- We wrote about entrepreneur Kofo Akinkugbe, whose company makes smartcards. Sub-Saharan Africa lags other regions such as Asia in moving away from cash to plastic money. SecureID, the company that Akinkugbe set up 14, years ago, is trying to bridge that gap. SecureID makes bank cards, mobile phone SIMs and voting cards for businesses in 21 African countries, to address an acute need for secure electronic cards carrying sensitive data, particularly in the banking sector. In sub-Saharan Africa, only 43% of people aged above 15 have a bank account, according to the World Bank’s Global Findex Database. That figure has grown from 34% since 2014, highlighting the potential for growth. Nigeria’s central bank has implemented policies aimed at encouraging a move away from cash, as have Ghana, Kenya and Rwanda, in large part motivated by efforts to tackle fraud, theft and money laundering.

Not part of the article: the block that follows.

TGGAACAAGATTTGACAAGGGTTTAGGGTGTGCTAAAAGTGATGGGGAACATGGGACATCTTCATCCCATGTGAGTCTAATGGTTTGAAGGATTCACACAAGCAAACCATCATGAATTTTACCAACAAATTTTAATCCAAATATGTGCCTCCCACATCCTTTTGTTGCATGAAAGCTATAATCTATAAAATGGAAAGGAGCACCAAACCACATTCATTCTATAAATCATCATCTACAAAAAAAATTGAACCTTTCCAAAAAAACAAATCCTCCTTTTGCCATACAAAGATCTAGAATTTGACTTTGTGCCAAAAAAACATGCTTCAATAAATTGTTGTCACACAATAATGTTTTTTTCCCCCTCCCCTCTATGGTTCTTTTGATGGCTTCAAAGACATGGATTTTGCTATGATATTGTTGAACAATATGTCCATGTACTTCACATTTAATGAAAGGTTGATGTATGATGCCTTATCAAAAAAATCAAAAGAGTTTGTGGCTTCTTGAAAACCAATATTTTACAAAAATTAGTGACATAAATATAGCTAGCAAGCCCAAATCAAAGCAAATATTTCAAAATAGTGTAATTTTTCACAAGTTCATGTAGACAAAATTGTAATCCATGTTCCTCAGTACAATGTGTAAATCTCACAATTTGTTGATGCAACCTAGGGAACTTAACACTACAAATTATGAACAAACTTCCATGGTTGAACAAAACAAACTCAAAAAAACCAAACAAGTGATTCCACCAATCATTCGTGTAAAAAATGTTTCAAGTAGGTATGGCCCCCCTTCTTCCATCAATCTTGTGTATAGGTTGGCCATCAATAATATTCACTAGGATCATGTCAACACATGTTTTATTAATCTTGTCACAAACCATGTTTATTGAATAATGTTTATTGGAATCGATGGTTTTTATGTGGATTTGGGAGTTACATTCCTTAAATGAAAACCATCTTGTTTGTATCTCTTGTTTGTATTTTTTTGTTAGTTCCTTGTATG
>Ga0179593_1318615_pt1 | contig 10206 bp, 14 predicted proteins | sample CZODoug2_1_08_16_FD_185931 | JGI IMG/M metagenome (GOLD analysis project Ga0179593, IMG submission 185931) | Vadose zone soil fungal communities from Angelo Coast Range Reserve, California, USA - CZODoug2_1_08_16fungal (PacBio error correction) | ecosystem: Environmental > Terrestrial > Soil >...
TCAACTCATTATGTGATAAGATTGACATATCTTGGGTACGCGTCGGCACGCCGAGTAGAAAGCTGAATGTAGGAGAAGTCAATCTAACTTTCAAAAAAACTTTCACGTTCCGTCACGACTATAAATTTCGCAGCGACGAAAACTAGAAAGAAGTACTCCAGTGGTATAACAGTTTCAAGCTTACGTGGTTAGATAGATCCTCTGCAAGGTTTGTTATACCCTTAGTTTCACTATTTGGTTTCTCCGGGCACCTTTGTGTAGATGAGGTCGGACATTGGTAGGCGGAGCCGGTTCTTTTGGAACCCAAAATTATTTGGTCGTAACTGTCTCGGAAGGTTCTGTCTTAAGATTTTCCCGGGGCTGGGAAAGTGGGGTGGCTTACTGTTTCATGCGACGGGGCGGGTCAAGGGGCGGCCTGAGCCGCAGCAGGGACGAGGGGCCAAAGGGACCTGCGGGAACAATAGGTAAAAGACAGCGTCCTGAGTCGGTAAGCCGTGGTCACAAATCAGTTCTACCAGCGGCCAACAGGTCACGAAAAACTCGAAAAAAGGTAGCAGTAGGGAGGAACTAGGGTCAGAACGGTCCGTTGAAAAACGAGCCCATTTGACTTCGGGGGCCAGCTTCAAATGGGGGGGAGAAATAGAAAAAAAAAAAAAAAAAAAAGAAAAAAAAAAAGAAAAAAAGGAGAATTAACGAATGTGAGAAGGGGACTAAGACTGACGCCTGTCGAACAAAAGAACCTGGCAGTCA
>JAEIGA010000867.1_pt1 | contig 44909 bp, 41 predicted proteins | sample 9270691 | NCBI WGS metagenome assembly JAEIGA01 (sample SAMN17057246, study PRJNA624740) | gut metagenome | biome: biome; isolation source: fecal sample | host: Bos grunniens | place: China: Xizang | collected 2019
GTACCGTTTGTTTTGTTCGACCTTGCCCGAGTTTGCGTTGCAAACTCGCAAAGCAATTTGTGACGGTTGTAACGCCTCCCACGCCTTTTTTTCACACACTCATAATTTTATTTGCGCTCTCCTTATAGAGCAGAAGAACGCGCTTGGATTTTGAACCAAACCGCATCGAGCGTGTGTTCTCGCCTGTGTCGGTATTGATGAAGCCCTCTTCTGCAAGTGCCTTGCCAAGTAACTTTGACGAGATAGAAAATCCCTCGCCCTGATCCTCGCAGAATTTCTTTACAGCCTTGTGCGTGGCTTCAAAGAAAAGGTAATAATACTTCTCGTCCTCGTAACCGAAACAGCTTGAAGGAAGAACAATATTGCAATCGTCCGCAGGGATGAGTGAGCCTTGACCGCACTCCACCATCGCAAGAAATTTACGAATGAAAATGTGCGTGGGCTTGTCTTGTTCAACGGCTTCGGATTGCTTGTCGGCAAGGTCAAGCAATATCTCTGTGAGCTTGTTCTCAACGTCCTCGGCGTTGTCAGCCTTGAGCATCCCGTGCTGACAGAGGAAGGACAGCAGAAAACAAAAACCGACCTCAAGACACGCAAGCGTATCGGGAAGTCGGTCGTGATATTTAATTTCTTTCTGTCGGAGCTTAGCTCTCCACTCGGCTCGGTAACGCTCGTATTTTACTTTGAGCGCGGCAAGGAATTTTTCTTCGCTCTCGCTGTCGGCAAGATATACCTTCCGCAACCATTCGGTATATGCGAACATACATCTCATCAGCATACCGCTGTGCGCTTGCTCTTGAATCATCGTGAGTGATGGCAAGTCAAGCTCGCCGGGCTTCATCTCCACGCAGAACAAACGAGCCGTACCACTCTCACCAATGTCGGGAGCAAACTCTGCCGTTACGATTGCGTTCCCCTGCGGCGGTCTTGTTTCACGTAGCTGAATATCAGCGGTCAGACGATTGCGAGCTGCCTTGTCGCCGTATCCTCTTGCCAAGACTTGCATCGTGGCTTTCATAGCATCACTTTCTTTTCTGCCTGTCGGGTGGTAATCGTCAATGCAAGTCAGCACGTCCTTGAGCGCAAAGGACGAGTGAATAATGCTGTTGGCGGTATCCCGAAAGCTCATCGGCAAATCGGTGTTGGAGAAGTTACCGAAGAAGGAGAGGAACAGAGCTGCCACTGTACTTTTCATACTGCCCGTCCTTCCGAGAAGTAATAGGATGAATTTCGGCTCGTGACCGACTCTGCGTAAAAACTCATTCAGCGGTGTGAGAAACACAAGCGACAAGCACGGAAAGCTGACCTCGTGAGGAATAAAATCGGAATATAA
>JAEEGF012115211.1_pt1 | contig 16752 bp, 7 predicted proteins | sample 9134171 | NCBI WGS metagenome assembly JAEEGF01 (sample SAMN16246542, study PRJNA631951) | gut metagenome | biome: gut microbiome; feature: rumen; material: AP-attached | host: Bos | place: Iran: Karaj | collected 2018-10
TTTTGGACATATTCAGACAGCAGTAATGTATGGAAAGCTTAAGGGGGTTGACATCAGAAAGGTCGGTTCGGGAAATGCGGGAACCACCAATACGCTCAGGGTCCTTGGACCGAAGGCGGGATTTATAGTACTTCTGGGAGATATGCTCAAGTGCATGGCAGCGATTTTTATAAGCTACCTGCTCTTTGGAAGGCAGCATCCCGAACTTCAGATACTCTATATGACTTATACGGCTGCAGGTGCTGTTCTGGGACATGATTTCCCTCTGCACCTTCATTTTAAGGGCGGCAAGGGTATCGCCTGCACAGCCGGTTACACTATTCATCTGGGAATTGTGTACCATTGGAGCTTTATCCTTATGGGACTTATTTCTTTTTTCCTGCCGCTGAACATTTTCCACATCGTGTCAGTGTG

- And the Nigerian government placed a bank guarantee of $200 million with a high court in London to secure a stay on asset seizures of up to $9 billion related to a failed gas project, a spokesman for its attorney general said. Process & Industrial Developments, a firm based in the British Virgin Islands set up solely to build a gas processing plant in Nigeria, won a $6.6 billion arbitration award after the 2010 deal collapsed. The award has been accruing interest since 2013 and is now worth more than $9 billion. Nigeria in September successfully sought the right to appeal an August ruling that would have converted the arbitration award to a judgment, which would make it easier for P&ID to seize its assets. Nigeria has said it would fight making any kind of payment to P&ID. The country’s anti-graft unit has also charged two foreign nationals and a former petroleum ministry official with wrongdoing related to the case. P&ID has criticised the investigations as a “sham” that would “never pass muster” in other jurisdictions. Nigerian Attorney General Abubakar Malami last week said the nation was appealing a requirement that it deposit $200 million with the court in order to secure a stay on asset seizures while it challenged the August ruling. Check out our explainer if you need a step-by-step guide to this dispute.